Southwestern White Pine, more...
[Pinus ayacahuite var. brachyptera Shaw, more]
Trees to 30m; trunk to 0.9m diam., slender, straight; crown conic, becoming rounded to irregular. Bark gray, aging red-brown, furrowed, with narrow, irregular, scaly ridges. Branches spreading-ascending; twigs slender, pale red-brown, puberulous or glabrous, sometimes glaucous, aging gray or gray-brown, smooth. Buds ellipsoid, red-brown, ca. 1cm, resinous. Leaves 5 per fascicle, spreading to ascending-upcurved, persisting 3--5 years, 4--9cm ´ 0.6--1mm, straight, slightly twisted, pliant, dark green to blue-green, abaxial surface without evident stomatal lines, adaxial surfaces conspicuously whitened by narrow stomatal lines, margins sharp, razorlike and entire to finely serrulate, apex narrowly acute to short-subulate; sheath 1.5--2cm, shed early. Pollen cones cylindric, ca. 6--10mm, pale yellow-brown. Seed cones maturing in 2 years, shedding seeds and falling soon thereafter, pendent, symmetric, lance-cylindric before opening, broadly lance-cylindric when open, 15--25cm, creamy brown to light yellow-brown, stalks to 6cm; apophyses somewhat thickened, strongly cross-keeled, tip reflexed; umbo terminal, low. Seeds ovoid; body 10--13mm, red-brown, essentially wingless. 2 n =24. Arid to moist summit elevations, montane forests; 1900--3000m; Ariz., N.Mex., Tex.; n Mexico. In the northern part of the range, Pinus strobiformis overlaps P . flexilis and reportedly hybridizes with it. On average P . strobiformis has longer, more slender leaves and thinner, more spreading-tipped apophyses than are found in P . flexilis , and stomatal bands are not evident on the abaxial surface of its leaves.
FNA 1993, Perry 1991, Martin and Hutchins 1980, Kearney and Peebles 1969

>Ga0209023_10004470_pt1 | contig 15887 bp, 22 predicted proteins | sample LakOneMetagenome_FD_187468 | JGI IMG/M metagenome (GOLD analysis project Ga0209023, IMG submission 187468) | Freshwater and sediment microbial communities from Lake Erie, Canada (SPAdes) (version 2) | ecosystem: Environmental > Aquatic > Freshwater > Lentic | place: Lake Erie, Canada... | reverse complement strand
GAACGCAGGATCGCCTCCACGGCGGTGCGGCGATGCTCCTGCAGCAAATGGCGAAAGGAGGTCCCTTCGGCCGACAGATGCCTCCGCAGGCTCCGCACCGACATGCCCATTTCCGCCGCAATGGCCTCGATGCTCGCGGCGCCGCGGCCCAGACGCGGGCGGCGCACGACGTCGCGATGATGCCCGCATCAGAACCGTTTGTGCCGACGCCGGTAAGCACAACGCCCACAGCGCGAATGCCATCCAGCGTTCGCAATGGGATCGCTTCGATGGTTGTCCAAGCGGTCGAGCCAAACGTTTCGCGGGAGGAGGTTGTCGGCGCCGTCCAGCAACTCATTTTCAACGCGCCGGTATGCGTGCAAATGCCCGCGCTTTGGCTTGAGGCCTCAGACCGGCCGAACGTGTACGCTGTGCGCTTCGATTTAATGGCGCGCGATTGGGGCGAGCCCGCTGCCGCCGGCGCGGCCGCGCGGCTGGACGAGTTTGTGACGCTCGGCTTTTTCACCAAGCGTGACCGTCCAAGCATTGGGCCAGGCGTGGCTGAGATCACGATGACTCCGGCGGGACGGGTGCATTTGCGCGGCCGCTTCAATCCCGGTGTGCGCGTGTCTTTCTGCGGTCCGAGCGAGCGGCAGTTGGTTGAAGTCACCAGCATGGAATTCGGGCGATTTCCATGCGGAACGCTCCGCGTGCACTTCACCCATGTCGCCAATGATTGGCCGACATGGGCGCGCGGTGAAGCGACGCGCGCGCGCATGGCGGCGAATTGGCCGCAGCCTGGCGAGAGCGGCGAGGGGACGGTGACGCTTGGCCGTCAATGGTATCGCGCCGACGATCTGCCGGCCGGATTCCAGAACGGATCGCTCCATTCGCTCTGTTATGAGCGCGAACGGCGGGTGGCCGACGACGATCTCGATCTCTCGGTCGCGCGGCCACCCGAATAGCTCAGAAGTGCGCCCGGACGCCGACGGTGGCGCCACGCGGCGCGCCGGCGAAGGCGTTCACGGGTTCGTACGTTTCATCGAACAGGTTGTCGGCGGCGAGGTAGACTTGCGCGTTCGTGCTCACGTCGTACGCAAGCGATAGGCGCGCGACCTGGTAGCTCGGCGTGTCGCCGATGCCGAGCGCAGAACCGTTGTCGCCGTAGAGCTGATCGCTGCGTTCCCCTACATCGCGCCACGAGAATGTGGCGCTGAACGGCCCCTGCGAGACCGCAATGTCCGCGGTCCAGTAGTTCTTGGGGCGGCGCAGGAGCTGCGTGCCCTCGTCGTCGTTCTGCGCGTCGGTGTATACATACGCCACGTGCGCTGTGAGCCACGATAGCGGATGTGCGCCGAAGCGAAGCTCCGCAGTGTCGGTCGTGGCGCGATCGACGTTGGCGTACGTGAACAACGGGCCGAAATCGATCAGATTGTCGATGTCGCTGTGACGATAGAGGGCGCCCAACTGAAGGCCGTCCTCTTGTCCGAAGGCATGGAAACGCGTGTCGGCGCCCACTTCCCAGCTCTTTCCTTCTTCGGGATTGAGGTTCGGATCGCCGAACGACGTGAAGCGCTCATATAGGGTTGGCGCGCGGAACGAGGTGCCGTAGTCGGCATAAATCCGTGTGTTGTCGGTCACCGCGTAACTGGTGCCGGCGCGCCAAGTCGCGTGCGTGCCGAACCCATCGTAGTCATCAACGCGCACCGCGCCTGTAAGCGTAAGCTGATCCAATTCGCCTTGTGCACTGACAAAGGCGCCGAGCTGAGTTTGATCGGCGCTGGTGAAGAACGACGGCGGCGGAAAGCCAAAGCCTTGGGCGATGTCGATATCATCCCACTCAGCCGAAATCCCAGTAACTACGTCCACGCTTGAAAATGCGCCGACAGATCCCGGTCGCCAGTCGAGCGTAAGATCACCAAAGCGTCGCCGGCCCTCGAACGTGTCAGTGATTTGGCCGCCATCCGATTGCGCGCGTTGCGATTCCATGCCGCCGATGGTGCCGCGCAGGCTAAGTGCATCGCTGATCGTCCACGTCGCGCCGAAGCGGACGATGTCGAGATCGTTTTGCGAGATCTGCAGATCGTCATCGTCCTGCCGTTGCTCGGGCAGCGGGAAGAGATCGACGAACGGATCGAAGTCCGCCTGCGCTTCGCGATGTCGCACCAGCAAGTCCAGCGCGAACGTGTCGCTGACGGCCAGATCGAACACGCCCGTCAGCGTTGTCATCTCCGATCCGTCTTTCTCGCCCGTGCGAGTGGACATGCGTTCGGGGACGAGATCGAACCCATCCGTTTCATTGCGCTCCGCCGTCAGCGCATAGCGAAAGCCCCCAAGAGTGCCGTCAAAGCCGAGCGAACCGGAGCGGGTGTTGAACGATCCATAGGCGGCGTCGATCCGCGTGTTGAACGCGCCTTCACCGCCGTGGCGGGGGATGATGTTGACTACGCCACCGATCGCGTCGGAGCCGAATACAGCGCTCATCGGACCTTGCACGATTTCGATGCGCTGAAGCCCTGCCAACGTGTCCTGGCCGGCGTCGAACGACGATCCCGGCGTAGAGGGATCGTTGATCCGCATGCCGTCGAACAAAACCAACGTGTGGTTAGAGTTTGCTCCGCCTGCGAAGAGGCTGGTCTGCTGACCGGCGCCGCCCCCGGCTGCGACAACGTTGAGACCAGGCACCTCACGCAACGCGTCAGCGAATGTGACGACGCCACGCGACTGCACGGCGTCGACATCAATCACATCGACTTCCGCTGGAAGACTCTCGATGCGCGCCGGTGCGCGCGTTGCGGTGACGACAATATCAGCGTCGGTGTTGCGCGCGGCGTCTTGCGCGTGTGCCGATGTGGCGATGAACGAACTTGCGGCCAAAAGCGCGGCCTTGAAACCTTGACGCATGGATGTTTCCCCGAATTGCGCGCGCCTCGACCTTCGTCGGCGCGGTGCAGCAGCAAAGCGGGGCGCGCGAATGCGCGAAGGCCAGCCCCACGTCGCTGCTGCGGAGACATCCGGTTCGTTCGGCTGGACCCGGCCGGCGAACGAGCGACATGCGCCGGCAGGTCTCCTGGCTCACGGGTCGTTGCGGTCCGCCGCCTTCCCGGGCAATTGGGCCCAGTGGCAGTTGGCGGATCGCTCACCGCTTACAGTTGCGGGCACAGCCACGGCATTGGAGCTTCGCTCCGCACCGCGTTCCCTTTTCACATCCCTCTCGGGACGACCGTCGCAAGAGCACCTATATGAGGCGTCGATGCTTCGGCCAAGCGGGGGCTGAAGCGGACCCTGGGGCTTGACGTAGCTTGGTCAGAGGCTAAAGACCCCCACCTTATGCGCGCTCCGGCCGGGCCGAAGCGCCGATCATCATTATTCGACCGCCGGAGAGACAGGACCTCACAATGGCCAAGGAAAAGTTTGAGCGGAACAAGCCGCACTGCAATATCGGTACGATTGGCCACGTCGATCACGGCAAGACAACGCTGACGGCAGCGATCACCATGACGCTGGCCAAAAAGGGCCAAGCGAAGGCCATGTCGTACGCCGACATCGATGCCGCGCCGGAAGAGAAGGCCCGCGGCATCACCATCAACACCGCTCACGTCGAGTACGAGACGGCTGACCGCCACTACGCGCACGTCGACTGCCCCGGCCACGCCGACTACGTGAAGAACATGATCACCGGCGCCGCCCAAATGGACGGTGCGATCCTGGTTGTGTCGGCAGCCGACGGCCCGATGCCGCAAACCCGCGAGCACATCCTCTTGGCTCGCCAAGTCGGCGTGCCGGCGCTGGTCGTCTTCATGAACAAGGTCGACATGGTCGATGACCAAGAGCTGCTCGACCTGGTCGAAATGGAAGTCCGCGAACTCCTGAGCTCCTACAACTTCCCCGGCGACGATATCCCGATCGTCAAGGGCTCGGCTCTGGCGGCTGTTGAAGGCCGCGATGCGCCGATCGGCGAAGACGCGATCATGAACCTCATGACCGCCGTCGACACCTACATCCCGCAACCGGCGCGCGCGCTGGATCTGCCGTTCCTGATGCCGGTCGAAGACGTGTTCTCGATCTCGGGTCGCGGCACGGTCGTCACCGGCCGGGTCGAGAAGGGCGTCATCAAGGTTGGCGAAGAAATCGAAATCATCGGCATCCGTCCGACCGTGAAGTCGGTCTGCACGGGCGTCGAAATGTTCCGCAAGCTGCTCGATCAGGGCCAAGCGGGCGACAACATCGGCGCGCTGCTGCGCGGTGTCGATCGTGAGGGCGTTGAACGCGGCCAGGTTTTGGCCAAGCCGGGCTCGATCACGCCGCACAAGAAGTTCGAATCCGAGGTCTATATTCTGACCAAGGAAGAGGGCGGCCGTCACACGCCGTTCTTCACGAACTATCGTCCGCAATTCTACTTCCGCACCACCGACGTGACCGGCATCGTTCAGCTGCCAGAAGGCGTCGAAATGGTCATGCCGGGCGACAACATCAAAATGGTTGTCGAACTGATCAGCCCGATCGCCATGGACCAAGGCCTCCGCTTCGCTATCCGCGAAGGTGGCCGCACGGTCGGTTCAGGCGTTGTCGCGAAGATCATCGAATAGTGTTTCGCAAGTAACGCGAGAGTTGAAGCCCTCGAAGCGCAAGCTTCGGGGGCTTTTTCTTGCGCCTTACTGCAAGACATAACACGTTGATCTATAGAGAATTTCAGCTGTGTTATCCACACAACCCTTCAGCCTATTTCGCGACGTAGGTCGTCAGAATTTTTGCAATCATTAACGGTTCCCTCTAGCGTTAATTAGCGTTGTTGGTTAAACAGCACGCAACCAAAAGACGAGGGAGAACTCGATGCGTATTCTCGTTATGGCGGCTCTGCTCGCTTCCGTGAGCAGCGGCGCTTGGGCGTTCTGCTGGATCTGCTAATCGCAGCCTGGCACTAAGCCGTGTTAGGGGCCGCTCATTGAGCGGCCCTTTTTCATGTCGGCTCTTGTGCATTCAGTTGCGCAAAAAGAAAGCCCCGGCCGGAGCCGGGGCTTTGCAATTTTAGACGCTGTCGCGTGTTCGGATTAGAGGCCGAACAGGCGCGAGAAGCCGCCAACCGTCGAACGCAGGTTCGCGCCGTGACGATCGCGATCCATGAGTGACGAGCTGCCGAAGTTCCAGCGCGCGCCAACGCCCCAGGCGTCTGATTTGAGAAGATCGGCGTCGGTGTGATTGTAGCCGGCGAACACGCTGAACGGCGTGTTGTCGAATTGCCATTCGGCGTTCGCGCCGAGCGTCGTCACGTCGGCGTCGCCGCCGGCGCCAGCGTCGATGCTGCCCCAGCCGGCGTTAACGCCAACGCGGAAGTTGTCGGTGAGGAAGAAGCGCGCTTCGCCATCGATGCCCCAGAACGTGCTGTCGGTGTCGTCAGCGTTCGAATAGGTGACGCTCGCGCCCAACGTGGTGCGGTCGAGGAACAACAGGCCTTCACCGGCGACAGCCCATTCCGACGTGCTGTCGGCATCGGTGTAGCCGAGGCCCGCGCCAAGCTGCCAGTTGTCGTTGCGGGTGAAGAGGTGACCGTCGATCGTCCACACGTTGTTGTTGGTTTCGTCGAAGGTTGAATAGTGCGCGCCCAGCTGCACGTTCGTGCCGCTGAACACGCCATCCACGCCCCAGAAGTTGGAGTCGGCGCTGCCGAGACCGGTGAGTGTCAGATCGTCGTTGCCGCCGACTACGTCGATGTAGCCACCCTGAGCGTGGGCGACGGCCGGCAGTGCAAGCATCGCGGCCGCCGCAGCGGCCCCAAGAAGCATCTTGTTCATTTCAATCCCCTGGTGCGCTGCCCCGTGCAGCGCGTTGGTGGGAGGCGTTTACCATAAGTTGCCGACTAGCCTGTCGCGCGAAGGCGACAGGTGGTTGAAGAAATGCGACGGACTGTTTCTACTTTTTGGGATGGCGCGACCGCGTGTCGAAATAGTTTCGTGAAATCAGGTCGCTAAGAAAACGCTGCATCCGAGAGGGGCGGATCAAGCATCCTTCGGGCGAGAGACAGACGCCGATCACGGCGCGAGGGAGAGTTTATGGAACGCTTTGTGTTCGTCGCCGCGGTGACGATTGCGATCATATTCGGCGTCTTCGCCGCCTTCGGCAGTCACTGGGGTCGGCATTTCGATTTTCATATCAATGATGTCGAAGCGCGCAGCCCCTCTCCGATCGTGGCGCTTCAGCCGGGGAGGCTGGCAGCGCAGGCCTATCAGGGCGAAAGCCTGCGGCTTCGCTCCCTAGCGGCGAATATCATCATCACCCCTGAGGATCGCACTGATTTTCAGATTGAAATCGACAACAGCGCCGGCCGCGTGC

Common Name: southwestern white pine Duration: Perennial Nativity: Native Lifeform: Tree General: Tree reaching 30 m with a diameter up to 1 m, slender, straight, with conic crown, becoming rounded and irregularly branched, branches long, horizontal to pendent; bark thin, smooth, grayish when young and on large mature trees, dark grayish reddish brown, rough, divided into small, irregular, rectangular plates. Needles: In fascicles of 5 needles, slender, slightly twisted and flexible, 6-10 cm long, bright green in color, margins serrate with very small, widely spaced teeth, to razor-like and entire; sheaths 1.5-2 cm, early deciduous. Cones: Variable in size, ranging from 10-20 cm in length, rarely longer, 10-15 cm usually; pendent, cylindrical to conical, straight to slightly curved, very resinous, yellowish to ochre color when mature; on peduncle about 2 cm long, falling with cone. Seeds: Dark brown, 10-12 mm long, wingless though occasionally with a very short, rudimentary wing 1-2 mm long. Ecology: Found on rocky slopes with mixed trees species to uniform stands from 6,500-10,000 ft (1981-3200 m). Notes: Cones take two years to mature, easily to identify by the long narrow pendent ones with their upturned scales. Also pay attention to the rows of fine white lines on the inner surface of the needles. In the northern extension of its range, P. strobiformis overlaps and is thought to hybridize with P. flexilis, but usually the former has more slender needles. These two can also be distinguished by by the needles of P. strobiformis being bluish green and the cone scales narrow and strongly reflexed at the apex, where P. flexilis has needles that are more yellowish-green, and cone scales that are truncate at the apex, neither narrowed nor reflexed. Ethnobotany: The seeds were eaten. Etymology: Pinus is the ancient Latin name for pines, while strobiformis comes from the Greek strobilos, meaning anything twisted, especially a cone, perhaps in reference to the slight twisting of the cone. Synonyms: Pinus ayacahuite, Pinus flexilis var. reflexa, Pinus reflexa Editor: SBuckley, 2010